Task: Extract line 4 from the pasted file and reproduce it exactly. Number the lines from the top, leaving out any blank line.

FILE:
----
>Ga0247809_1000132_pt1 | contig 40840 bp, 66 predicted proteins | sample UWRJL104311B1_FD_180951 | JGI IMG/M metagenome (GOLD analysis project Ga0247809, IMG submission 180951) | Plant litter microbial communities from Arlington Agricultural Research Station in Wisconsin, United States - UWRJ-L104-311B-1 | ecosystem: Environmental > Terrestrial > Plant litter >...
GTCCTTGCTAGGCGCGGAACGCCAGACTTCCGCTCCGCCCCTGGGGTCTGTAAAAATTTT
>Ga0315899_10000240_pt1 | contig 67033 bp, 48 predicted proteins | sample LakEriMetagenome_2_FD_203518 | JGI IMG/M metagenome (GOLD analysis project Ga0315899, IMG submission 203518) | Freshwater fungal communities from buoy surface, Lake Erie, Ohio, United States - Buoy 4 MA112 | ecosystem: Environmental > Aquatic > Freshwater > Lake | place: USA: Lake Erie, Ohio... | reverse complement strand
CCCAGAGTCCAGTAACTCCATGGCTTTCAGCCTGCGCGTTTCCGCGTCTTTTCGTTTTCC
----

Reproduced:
CCCAGAGTCCAGTAACTCCATGGCTTTCAGCCTGCGCGTTTCCGCGTCTTTTCGTTTTCC